MATH 3600 HW21a

2802 days ago by warner

MATH 3600 - HW21a

 

Your name: _____________________________

 

Date: ________________

 
       

Boolean Logic

This worksheet combines a number of techniques that we have studied this semester to create a program that evaluates and displays Truth Tables.

On March 12, I posted Chapter 1 of the book "A Primer for Logic and Proof" by Holly P. Hirst and Jeffrey L. Hirst, professors in the Mathematical Sciences Department at Appalacian State University.  This chapter focuses on the Propositional Calculus, the first level of logical underpinnings for mathematical proofs. This Sage worksheet provides a program that computes and displays the abreviated Truth Tables for statements in the Propositional Calculus.  This should be a useful tool in studying the logical foundations of mathematics.

Exercise 1:  Read the handout and examine the structure of the following code.  Insure that you have a reasonably good idea about what's going on.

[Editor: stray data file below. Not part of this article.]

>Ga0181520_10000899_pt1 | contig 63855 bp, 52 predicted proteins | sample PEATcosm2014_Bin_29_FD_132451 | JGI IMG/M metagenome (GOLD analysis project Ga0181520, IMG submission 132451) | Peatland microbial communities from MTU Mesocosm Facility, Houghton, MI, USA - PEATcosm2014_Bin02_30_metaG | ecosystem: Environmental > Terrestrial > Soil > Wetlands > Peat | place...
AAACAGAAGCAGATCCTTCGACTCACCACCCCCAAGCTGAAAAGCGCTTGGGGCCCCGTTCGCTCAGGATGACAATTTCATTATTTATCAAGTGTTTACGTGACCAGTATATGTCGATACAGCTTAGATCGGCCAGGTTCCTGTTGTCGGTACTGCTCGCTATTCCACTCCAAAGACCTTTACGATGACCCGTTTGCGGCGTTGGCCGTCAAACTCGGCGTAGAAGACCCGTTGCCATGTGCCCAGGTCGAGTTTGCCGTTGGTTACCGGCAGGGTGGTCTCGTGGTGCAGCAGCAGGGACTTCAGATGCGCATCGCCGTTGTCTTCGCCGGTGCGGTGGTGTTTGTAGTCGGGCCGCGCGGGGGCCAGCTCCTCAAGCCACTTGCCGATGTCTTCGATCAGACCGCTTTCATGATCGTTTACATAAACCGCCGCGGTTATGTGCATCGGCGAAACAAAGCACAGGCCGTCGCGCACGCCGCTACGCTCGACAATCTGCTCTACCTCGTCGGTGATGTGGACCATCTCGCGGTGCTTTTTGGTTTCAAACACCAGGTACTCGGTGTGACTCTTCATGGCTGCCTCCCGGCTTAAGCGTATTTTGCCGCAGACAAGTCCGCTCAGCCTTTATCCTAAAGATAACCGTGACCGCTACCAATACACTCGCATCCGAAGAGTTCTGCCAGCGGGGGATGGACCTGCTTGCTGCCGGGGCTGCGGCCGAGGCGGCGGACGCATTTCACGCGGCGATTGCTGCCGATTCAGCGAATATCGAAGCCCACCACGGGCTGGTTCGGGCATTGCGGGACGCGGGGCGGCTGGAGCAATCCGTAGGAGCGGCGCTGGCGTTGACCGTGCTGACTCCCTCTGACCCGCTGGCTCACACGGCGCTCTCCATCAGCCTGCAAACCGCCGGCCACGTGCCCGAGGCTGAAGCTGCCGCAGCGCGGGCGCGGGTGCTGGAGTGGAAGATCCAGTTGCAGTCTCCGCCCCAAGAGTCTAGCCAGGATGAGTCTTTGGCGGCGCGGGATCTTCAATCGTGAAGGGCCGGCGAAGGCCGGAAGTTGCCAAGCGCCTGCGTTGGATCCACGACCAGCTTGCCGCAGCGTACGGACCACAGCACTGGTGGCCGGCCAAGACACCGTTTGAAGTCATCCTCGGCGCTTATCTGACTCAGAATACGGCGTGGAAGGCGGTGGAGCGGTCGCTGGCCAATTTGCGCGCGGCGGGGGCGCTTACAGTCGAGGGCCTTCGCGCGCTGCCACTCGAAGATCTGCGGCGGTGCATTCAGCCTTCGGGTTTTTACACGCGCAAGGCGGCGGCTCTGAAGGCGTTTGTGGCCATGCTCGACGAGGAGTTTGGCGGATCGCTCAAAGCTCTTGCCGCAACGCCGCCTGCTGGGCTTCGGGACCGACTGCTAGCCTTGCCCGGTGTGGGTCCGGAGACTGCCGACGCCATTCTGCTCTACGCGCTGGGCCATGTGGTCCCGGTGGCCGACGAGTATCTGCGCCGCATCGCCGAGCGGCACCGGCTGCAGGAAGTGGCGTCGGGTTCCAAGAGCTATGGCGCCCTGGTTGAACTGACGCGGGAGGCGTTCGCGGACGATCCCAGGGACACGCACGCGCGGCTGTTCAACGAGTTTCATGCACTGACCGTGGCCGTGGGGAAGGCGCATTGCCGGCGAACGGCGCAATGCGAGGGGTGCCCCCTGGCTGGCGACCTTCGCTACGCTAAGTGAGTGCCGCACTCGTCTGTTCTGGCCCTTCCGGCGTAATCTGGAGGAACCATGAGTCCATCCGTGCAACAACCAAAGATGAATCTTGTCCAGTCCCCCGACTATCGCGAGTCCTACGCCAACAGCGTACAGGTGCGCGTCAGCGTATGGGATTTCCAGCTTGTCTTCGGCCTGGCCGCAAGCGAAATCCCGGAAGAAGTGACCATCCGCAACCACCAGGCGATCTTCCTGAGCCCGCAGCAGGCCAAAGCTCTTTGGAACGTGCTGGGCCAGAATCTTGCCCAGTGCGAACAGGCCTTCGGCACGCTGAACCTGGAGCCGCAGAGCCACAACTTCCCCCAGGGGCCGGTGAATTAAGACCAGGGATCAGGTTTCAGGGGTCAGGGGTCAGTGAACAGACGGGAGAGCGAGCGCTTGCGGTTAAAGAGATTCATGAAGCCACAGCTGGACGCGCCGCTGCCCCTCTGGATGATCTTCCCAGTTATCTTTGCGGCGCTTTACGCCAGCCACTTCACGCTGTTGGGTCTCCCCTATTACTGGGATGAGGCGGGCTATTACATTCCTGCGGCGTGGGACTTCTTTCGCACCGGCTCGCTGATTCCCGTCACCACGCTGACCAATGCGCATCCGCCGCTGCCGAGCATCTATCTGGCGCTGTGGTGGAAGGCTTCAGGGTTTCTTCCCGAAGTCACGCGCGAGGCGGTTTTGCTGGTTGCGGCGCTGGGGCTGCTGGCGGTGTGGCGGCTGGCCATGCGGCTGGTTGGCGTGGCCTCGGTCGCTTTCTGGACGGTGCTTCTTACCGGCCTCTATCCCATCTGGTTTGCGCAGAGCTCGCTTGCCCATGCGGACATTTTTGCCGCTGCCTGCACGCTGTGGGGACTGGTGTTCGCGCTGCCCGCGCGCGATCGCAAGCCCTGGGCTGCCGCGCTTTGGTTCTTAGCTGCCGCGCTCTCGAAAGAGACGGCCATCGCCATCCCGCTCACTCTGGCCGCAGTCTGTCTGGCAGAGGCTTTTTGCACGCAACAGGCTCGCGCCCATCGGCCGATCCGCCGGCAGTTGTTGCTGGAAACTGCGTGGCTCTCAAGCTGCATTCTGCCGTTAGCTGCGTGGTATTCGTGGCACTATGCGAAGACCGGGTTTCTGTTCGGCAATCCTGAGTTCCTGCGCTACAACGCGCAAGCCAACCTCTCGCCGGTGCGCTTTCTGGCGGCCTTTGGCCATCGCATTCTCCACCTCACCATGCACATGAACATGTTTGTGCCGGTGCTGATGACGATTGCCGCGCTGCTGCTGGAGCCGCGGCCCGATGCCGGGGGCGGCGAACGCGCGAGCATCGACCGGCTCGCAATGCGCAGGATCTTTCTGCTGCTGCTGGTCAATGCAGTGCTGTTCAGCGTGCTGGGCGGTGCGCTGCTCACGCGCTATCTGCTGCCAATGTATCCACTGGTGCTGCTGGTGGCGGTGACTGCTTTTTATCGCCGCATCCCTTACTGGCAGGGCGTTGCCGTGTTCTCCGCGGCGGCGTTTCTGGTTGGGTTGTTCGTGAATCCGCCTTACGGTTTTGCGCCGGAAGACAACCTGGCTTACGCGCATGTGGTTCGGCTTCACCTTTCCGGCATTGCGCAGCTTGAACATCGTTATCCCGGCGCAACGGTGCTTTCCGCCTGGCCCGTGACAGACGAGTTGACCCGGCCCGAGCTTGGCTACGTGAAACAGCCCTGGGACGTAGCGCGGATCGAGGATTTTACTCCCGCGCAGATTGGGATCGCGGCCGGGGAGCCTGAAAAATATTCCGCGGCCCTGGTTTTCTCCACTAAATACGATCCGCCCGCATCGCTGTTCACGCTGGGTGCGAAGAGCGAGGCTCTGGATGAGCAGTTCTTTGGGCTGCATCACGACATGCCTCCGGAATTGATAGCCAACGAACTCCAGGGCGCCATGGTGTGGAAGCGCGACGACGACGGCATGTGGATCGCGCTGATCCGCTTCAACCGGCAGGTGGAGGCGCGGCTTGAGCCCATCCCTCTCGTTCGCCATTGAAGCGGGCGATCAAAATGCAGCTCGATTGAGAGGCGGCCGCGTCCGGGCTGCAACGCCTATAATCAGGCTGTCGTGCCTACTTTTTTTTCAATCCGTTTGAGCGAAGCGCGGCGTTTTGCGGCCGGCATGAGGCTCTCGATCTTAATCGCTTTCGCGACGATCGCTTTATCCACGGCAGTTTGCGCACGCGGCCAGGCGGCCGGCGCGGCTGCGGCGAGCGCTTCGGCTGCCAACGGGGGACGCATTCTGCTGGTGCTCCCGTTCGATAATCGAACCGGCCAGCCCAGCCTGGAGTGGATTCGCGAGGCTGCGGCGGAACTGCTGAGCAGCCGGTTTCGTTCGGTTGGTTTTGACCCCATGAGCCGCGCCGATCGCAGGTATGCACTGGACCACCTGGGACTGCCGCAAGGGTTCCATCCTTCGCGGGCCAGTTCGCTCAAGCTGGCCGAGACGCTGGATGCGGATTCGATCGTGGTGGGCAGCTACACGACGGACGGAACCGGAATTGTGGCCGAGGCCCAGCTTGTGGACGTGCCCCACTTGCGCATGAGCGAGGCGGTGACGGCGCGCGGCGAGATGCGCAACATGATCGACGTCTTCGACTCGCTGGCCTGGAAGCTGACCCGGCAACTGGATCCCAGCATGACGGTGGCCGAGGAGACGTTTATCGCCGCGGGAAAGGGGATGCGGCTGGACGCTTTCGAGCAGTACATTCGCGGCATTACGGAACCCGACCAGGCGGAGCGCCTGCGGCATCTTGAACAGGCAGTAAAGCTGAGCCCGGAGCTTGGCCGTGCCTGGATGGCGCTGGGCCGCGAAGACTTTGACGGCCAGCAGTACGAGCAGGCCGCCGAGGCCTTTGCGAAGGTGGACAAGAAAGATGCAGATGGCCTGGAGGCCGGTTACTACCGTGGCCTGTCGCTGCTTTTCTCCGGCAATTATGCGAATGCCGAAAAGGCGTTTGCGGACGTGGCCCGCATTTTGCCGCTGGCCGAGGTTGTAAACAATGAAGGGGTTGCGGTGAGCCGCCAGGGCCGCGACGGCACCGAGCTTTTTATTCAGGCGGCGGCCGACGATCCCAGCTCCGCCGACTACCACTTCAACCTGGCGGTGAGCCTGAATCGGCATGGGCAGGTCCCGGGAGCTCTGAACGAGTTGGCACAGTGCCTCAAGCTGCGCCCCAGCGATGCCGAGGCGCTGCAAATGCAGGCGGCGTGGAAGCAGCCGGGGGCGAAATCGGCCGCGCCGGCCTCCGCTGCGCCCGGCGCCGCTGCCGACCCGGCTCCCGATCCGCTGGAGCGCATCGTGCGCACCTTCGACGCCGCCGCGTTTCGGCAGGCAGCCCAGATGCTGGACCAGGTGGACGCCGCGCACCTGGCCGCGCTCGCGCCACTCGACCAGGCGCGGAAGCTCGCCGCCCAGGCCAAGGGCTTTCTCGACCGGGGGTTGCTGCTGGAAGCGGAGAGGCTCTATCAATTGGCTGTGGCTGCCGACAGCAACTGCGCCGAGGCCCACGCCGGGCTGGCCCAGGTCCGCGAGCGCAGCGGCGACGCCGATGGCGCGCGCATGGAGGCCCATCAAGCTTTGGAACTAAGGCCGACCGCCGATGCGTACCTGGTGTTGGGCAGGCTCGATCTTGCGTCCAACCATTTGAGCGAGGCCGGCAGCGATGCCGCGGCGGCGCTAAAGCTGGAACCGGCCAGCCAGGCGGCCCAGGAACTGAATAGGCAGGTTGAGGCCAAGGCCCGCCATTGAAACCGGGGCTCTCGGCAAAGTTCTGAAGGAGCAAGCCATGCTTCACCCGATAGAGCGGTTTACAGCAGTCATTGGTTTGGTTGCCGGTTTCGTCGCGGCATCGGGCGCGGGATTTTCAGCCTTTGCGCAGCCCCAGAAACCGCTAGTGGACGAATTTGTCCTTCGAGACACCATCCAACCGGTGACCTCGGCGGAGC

# 1. Boolean_Lex(proposition): # Converts proposition, a string, to a list of tokens # # 2. Build_Var_Dict(tokens): # Builds the dictionary of variable values # Each key is the variable's name and its # value is a list of the values by row. # The set of values is generated using # sample_with_replacement. # # 3. Init_Table(tokens,var_values_dict): # Builds the initialized Truth Table # tokens is the list of tokens and # var_values_dict is the dictionary of # variable values. # There is a column in the table for # every token in the original proposition. # The entries for 'VAR' tokens are True and False. # For all other tokens the entry is None. # # 4. Display_Table(tokens,table): # uses print_header(token_list): # and print_row(tokens,values): # # 5. Boolean_Parser(token_list): # Creates a modified copy of the original proposition. # The modification converts the infix notation to # Reverse Polish Notation. # This routine uses a Stack and a simple Operator # Precedence Grammar, defined by setup_OP_function(): # Both Stack and step_OP_function only need to be # defined once. # # 6. Boolean_Calculator(input_list): # This is an RPN calculator that evaluates Boolean expressions. # It assumes that the input_list is a valid Reverse Polish # expression consisting only of Boolean values (True and False) # and the Boolean operators 'NOT', 'AND', 'OR', 'LPAR', 'RPAR', # 'IMP', and 'IFF'. It also uses a Stack. # Except for the definition of the operations this is # essentially the same as the RPN calculator in HW09. # # 7. Boolean_Evaluate(rpn,table,var_values_dict): # This routine uses the Boolean_Calculator to evaluate all # operator entries in the Truth Table for all the possible # combinations of Boolean values for the variables. # # 8. Display_Truth_Table(proposition): # This routine takes a proposition, string, then uses all # the preceding machinery to generate and display the # proposition's Truth Table.